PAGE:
The most common way for a piston to bind at idle is for the jet to not be centered properly. This is a serious problem in itself, IMO, and should be addressed promptly. The needle rubbing on the jet will wear both of them over time, and change the mixture curve so it goes rich at idle. Then when you adjust the idle mixture to be correct, the mixture will be too lean at cruise, leading to loss of power, poor fuel mileage and overheating.

Unfortunately, I didn't realize that was the problem with Dad's TR3A until after it spit most of #3 cylinder out the tail pipe.

TR3driver
04-25-2012, 05:54 PM
Here's the thing that clue'd me in to the linkage binding as it passed through the firewall. If the warm engine started idling fast, I found I could gently lift the gas pedal with my foot about 1/4 to 1/2" inch. That would reduce the idle to normal.

But, that would also apply extra force to the linkage all the way to the throttle plates. I could also pop the throttles closed that way when the bellcrank was dragging on the bolt head. (And I went through all the hassle of replacing those bushings, with absolutely no improvement at all.)

IMO it's better to disconnect the various sections, and see which one binds with the others disconnected. This last time around, I could disconnect the linkage right at the front carb, and still get them to bind with the engine hot.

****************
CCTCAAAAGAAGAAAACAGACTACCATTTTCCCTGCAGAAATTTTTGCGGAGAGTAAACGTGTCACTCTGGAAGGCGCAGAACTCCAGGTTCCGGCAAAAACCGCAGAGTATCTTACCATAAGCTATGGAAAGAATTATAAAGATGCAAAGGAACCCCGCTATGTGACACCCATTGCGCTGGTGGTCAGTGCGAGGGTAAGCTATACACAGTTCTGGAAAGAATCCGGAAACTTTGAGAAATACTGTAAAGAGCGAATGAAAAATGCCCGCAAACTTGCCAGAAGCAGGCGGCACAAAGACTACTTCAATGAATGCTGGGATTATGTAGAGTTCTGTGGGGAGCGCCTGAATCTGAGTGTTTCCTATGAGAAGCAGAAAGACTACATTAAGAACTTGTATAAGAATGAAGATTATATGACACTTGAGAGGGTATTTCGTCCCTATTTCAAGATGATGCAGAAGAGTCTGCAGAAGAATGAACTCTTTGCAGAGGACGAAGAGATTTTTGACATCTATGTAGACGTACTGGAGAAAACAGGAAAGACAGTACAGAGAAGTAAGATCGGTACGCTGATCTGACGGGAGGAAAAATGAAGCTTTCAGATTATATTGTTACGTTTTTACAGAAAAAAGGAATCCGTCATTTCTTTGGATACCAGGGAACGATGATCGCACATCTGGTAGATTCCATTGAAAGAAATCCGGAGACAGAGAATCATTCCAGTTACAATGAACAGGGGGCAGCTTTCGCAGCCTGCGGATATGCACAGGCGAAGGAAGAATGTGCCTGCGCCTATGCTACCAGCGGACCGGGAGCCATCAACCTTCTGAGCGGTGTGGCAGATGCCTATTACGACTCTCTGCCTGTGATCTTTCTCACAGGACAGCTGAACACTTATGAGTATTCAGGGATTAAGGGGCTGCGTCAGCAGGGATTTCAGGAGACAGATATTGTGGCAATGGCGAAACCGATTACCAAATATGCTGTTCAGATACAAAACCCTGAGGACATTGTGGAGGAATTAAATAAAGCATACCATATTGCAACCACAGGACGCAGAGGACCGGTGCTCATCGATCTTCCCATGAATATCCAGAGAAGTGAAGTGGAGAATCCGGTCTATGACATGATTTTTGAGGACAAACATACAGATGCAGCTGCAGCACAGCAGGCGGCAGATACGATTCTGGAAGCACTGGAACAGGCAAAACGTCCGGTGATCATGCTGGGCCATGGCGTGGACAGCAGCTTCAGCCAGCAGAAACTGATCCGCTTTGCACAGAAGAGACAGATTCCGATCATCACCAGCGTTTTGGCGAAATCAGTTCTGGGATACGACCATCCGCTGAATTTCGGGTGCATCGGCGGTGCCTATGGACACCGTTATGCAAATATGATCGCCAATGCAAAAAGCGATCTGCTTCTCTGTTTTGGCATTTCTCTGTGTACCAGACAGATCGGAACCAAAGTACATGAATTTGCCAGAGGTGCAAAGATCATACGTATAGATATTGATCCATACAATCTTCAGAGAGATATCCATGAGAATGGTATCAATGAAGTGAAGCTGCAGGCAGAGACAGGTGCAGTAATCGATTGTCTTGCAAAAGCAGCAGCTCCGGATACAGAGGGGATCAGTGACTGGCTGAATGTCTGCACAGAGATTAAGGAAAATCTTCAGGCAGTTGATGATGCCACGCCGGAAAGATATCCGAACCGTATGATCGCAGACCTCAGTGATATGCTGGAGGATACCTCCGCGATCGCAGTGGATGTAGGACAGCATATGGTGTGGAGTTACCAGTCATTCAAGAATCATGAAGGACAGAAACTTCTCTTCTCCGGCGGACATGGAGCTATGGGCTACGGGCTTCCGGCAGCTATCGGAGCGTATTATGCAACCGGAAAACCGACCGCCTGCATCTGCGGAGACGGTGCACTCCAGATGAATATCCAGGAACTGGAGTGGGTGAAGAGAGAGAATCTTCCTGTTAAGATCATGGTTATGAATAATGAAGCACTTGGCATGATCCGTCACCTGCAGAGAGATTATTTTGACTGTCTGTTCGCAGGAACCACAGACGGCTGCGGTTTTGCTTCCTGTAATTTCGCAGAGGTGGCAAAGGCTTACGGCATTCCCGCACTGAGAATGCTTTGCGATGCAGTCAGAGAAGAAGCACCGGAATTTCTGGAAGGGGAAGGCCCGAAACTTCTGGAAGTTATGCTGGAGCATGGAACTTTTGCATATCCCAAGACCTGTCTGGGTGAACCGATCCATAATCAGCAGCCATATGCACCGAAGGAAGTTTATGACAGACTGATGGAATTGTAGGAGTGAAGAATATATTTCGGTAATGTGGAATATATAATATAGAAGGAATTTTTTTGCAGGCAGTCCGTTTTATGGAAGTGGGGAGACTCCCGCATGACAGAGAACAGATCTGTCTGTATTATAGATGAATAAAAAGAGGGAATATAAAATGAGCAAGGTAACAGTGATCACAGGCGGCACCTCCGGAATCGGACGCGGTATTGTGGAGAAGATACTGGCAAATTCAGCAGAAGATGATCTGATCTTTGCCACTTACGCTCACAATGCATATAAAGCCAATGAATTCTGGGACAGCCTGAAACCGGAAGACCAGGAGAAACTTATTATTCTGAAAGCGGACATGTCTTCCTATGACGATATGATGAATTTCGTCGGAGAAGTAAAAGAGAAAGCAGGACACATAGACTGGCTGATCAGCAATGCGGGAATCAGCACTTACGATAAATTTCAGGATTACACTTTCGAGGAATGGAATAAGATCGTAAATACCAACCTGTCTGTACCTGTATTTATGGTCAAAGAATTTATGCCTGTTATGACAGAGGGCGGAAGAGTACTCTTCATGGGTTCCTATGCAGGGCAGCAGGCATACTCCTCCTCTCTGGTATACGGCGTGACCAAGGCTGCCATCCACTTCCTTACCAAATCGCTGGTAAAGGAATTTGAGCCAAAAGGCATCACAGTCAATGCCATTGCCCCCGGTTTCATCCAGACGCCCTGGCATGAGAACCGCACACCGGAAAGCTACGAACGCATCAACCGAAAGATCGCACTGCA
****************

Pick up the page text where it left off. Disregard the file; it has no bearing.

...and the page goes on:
Got_All_4
04-25-2012, 08:52 PM
Hay Randall I often thought of getting a heat shield too for my 3 but was concerned that the shield would hold more heat in the lower engine compartment. Being that the generator pulls it's cooling air from the back side, wouldn't it pull in super heated air and over hea he generator?

TR3driver
04-25-2012, 09:18 PM
Hay Randall I often thought of getting a heat shield too for my 3 but was concerned that the shield would hold more heat in the lower engine compartment. Being that the generator pulls it's cooling air from the back side, wouldn't it pull in super heated air and over hea he generator?

That could be a problem, but I've not heard anyone complain about it. Since it's already sucking air from just an inch or two away from the exhaust manifold, I doubt the shield will make much difference.

Anyway, I'm going to find out the hard way. Kind of a shame if so, since I believe that is the original generator (with bearings and brushes replaced, of course).

If it does go, I've got a mini alternator sitting on the shelf waiting to take its place.

BTW, several other cars of the period came with heat shields. MGAs even had asbestos insulation in addition to a metal plate.